This is Kylie: Our Vintage Koala
Posted on: 14 May 2021 by Leonie Sedman, Curator of Heritage & Collections Care in 2021
As one of the world’s most recognisable and universally loved animals, you might be surprised to discover just how recently koalas were discovered by western science.
You might have noticed that Kylie doesn’t look quite the same as photographs we see of koalas in the wild. This is because the person who prepared the taxidermy had probably never seen a live koala and had to base their work on artworks such as this watercolour below, by John Lewin, 1803 (Mitchell Library ML896 Sydney). The taxidermist will have received a prepared skin to work on – not the whole animal, so making the result as lifelike as possible will have been a challenge.
Comparison between 1803 watercolour and 21st century photograph
Close-up of Kylie’s label
The Derby Building Museum of Anatomy and Zoology at the University of Liverpool.
Initially the two professors used their personal collections to form the basis of the museum, but later many specimens were purchased from commercial companies specialising in the supply of specimens for museums and academic departments. Of course, many of these animals are now endangered and/or protected, and such trade is (rightly) considered abhorrent, but it is important to remember that ideas have changed a lot since the early 1900s, and preserved specimens were the only way that students and scientists could study animals from the other side of the world.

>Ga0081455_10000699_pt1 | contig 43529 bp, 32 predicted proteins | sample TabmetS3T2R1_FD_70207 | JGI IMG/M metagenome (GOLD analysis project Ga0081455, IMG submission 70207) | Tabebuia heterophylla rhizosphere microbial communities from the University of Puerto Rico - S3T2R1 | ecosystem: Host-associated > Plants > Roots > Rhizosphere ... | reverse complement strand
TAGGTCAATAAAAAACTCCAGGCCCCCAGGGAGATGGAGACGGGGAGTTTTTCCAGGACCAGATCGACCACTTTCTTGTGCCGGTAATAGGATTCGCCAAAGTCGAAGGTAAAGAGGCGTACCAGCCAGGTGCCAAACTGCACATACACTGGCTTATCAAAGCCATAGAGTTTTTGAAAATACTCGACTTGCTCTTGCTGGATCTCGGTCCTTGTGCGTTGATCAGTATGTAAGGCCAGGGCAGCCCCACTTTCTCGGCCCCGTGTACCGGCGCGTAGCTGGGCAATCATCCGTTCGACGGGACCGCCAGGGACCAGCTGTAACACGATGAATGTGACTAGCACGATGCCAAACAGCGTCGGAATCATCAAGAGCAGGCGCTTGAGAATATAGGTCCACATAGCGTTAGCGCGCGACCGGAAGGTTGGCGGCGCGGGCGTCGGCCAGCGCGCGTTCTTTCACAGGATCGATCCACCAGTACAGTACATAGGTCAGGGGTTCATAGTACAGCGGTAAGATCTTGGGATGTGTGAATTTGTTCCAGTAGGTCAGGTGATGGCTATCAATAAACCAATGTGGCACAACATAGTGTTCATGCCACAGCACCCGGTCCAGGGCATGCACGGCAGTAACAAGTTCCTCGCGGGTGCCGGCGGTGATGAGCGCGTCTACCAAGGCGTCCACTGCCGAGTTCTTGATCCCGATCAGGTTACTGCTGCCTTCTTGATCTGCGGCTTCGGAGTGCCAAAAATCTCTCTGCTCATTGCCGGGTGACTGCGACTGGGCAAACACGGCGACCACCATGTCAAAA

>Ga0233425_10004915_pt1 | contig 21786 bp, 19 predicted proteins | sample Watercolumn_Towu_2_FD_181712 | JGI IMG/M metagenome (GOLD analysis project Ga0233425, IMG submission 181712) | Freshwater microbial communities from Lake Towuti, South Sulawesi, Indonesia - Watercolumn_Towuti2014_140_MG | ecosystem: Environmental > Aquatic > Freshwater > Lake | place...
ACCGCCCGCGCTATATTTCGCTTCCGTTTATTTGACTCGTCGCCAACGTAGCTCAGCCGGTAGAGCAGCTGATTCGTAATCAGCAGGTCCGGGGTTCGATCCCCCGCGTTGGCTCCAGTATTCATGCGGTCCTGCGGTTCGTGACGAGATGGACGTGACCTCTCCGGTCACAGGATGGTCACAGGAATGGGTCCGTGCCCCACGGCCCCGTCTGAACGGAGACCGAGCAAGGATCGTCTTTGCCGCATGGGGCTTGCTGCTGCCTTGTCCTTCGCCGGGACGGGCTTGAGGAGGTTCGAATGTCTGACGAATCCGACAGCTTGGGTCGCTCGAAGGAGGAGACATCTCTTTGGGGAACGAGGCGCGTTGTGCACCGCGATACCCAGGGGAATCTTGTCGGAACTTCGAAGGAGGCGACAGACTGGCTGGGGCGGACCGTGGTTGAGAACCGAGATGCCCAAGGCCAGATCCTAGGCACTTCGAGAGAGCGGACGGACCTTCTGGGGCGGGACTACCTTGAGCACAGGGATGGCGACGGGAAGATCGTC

Like the British Museum, among many others, a number of our specimens (including Kylie) have an early 20th Century label of the company Edward Gerrard and Sons under their base.
Edward Gerrard & Sons, A Taxidermy Memoir, by Pat Morris
Even more shocking to many of us will be this little chap below. How many children of the 1960s and 1970s will remember cuddling one of these? Little did we know that many of them were made of real fur!
1960s koala toy made with real fur
Of course, Australia is the only place in the world where koalas can be found living in the wild, so this is a critical time for the preservation of their species. An Australian government report in June 2020 warned that loss of habitat and further fires could have the potential to make koalas extinct in the wild by 2050.
The Australian Government has already started taking steps to help the koala population recover, but it will take a long time to repair the damage to their population and their habitat – the eucalyptus trees that they exclusively live in and feed upon.
Professor William Abbot Herdman: https://www.britannica.com/biography/William-Abbott-Herdman
Edward Gerrard and Sons: https://www.britishmuseum.org/collection/term/BIOG123644
Further information on koala protection: